Acknowledgements
This work was carried out in collaboration with Drs. Gregory T. A. Kovacs, Laurent Giovangrandi, Mozziyar Etemadi, and Richard Wiard at Stanford, and Drs. Liviu Klein and Shuvo Roy at the University of California at San Francisco.

For Further Reading

1. P. A. Heidenreich, J. G. Trogdon, O. A. Khavjou, J. Butler, K. Dracup, et al. (2011) Forecasting the Future of Cardiovascular Disease in the United States: A Policy Statement From the American Heart Association. Circulation 123 (8):933-944.

2. O. T. Inan, M. Etemadi, R. M. Wiard, L. Giovangrandi, G. T. A. Kovacs (2009) Robust ballistocardiogram acquisition for home monitoring. Physiol Meas 30 (2):169.

3. O. T. Inan, M. Etemadi, A. Paloma, L. Giovangrandi, G. T. A. Kovacs Non-invasive cardiac output trending during exercise recovery on a bathroom-scale-based ballistocardiograph. Physiol Meas 30 (3):261.

4. O. T. Inan, P. Dookun, L. Giovangrandi, G. T. A. Kovacs (2012) Noninvasive Measurement of Physiological Signals on a Modified Home Bathroom Scale. IEEE TBME 59 (8):2137-2143.

5. Starr I, A. J. Rawson, H. A. Schroeder HA, et al. (1939) Studies on the estimation of cardiac output in man, and of abnormalities in cardiac function, from the heart’s recoil and the blood’s impacts; the ballistocardiogram. American Journal of Physiology 127: 1-28.

6. M. Etemadi, O. T. Inan, L. Giovangrandi, G. T. A. Kovacs (2011) Rapid Assessment of Cardiac Contractility on a Home Bathroom Scale. IEEE T-ITB 15 (6):864-869.

7. O. T. Inan, G. T. A. Kovacs, L. Giovangrandi, (2010) Evaluating the Lower-Body Electromyogram Signal Acquired From the Feet As a Noise Reference for Standing Ballistocardiogram Measurements. IEEE T-ITB 14 (5):1188-1196.

8. O. T. Inan, M. Etemadi, Widrow B, Kovacs GTA (2010) Adaptive Cancellation of Floor Vibrations in Standing Ballistocardiogram Measurements Using a Seismic Sensor as a Noise Reference. IEEE TBME 57 (3):722-727.

9. Wiens A, M. Etemadi, L. Klein, S. Roy, O. T. Inan, (In Review) Wearable Ballistocardiography: Preliminary Methods for Mapping Surface Vibration Measurements to Whole Body Forces. Invited Paper to be presented at the IEEE Engineering in Medicine and Biology Conference, Chicago, IL.


Contributor

Omer T. InanOmer T. Inan is an Assistant Professor of Electrical and Computer Engineering at the Georgia Institute of Technology, where he researches physiological and biomedical sensing and monitoring. He received his PhD in Electrical Engineering from Stanford University. Read more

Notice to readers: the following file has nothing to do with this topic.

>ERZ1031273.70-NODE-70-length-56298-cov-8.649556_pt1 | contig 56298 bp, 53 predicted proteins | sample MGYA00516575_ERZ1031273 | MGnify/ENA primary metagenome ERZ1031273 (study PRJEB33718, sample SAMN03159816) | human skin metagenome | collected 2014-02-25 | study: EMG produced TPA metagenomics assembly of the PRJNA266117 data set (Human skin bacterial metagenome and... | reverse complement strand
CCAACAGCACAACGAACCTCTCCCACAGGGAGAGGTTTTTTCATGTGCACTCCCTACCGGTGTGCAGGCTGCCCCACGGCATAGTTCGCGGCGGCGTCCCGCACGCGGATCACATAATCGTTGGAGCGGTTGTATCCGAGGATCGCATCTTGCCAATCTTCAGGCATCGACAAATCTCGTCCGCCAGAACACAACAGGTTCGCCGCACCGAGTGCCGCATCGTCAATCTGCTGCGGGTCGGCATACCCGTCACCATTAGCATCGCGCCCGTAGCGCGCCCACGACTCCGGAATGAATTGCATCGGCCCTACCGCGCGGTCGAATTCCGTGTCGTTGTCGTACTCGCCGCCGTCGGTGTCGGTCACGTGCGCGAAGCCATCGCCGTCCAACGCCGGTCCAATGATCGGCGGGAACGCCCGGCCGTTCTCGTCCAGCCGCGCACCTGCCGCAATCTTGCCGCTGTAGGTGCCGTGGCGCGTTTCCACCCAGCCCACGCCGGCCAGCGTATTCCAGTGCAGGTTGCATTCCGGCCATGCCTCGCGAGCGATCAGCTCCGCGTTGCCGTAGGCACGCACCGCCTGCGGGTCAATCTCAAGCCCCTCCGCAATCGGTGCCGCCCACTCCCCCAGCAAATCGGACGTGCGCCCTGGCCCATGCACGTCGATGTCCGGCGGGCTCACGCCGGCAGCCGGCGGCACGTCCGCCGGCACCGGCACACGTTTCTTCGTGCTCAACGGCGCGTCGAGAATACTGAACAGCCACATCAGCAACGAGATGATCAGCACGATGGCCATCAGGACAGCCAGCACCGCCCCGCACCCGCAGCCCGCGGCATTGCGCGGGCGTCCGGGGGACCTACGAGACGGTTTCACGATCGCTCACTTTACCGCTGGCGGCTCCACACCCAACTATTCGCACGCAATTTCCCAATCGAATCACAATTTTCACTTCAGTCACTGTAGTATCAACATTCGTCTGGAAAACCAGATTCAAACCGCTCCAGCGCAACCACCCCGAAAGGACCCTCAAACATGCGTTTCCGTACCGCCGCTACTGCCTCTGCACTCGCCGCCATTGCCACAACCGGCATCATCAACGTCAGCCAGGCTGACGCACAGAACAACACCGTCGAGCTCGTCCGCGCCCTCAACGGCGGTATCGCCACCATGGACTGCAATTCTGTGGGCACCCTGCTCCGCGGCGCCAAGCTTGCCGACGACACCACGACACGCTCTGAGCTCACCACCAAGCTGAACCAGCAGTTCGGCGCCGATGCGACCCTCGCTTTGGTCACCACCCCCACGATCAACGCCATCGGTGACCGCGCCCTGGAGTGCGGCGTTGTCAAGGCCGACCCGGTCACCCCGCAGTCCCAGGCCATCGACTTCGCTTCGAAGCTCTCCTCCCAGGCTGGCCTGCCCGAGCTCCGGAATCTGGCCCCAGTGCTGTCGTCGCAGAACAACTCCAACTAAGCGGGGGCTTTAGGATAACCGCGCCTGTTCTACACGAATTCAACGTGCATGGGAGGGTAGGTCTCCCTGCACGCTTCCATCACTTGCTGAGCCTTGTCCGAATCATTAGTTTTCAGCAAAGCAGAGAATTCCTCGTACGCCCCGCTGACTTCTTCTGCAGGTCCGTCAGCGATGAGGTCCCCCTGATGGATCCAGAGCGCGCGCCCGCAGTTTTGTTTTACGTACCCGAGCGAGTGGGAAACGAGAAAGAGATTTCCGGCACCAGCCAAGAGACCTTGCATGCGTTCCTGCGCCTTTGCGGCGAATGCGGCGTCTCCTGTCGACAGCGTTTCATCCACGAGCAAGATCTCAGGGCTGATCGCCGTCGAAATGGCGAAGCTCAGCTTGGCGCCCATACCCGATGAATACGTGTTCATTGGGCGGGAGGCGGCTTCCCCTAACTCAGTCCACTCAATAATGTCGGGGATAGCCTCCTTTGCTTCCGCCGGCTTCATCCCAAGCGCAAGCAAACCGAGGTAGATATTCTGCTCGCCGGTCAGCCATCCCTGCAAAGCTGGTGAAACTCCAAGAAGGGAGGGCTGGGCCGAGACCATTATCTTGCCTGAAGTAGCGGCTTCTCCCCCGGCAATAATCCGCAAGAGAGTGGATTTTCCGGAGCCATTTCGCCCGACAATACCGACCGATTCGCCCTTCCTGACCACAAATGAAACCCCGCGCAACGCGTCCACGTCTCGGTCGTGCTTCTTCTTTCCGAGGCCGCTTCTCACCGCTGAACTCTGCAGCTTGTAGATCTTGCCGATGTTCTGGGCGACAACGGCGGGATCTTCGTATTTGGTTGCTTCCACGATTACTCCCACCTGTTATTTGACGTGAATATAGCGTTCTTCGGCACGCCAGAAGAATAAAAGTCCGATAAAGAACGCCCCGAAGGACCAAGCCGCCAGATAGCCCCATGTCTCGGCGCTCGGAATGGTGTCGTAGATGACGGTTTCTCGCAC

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May 2014 Contributors

brucehechtBruce Hecht received the M.A.Sc. and B.A.Sc. degrees in Electrical Engineering from the University of Waterloo, Ontario, Canada. Originally from Montreal, Quebec, he joined Analog Devices in 1994, where he is currently with the Worldwide Quality Systems Engineering Group in Wilmington, MA, USA. His interests are in design of all kinds of electronic systems for medical, automotive, industrial, consumer, and communications systems. Read more

Sydney S. CashSydney S. Cash received his MD and PHD from Columbia University in New York City. He is now an Associate Professor in the Epilepsy Division of the Neurology Department at Massachusetts General Hospital and at Harvard University. He is also a member of the BrainGate clinical trial team, Co-director of the Department of Neurology NeuroTechnology Trials Unit and clinical trials director of the New England Pediatric Device Consortium. Current research in Dr. Cash's lab is, broadly speaking, dedicated to trying to understand normal and abnormal brain activity, particularly oscillations, using multi-modal and multi-scalar approaches. This includes a focus on the development of novel neurotechnological approaches to help diagnose and treat common and devastating neurological diseases. Read more

Michael FilbinMichael Filbin, MD, is an emergency physician at Massachusetts General Hospital and Assistant Professor at Harvard Medical School. Dr. Filbin attended medical school at Baylor College of Medicine and did his residency training in the Harvard-Affiliated Emergency Medicine Residency (HAEMR) program. Dr. Filbin's research interest is in human clinical trials of septic shock with a particular focus on early identification and intervention. Read more

Omer T. InanOmer T. Inan is an Assistant Professor of Electrical and Computer Engineering at the Georgia Institute of Technology, where he researches physiological and biomedical sensing and monitoring. He received his PhD in Electrical Engineering from Stanford University. Read more